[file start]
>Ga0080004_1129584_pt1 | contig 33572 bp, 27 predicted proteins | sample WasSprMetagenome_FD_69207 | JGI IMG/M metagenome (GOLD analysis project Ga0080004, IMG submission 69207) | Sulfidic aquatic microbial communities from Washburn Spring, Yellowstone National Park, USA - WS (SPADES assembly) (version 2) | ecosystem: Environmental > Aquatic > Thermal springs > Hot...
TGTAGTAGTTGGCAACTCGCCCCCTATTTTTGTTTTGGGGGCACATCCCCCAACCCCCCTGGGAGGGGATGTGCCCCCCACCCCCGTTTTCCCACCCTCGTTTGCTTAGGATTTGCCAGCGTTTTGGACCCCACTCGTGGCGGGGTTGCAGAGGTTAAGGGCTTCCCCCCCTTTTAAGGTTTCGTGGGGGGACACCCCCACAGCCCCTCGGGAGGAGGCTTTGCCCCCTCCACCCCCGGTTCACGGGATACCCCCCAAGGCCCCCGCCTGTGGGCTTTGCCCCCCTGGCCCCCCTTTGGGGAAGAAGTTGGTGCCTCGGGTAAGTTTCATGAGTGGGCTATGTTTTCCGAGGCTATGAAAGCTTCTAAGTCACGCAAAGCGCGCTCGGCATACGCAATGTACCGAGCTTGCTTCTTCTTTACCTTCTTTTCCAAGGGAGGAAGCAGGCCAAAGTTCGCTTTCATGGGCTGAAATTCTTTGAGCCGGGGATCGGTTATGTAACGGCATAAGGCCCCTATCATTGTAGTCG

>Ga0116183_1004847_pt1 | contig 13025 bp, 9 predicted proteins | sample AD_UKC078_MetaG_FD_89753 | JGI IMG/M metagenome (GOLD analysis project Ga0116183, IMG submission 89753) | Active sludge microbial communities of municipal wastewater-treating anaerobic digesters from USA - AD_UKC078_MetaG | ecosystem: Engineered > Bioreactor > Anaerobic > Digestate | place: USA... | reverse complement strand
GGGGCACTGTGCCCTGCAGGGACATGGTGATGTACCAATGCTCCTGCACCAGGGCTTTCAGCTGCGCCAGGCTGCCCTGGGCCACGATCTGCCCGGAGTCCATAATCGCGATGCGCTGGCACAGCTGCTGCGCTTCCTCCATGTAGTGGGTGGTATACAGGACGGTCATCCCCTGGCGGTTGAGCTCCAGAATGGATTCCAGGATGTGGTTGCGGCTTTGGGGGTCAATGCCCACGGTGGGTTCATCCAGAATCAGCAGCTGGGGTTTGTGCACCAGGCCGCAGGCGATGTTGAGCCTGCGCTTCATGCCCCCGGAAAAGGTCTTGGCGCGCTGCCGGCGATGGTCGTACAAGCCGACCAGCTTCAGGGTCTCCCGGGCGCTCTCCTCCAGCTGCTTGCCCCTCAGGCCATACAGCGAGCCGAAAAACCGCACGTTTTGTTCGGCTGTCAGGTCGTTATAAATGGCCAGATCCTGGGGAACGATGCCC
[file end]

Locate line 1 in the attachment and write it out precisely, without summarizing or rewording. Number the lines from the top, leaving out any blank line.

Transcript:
>Ga0080004_1129584_pt1 | contig 33572 bp, 27 predicted proteins | sample WasSprMetagenome_FD_69207 | JGI IMG/M metagenome (GOLD analysis project Ga0080004, IMG submission 69207) | Sulfidic aquatic microbial communities from Washburn Spring, Yellowstone National Park, USA - WS (SPADES assembly) (version 2) | ecosystem: Environmental > Aquatic > Thermal springs > Hot...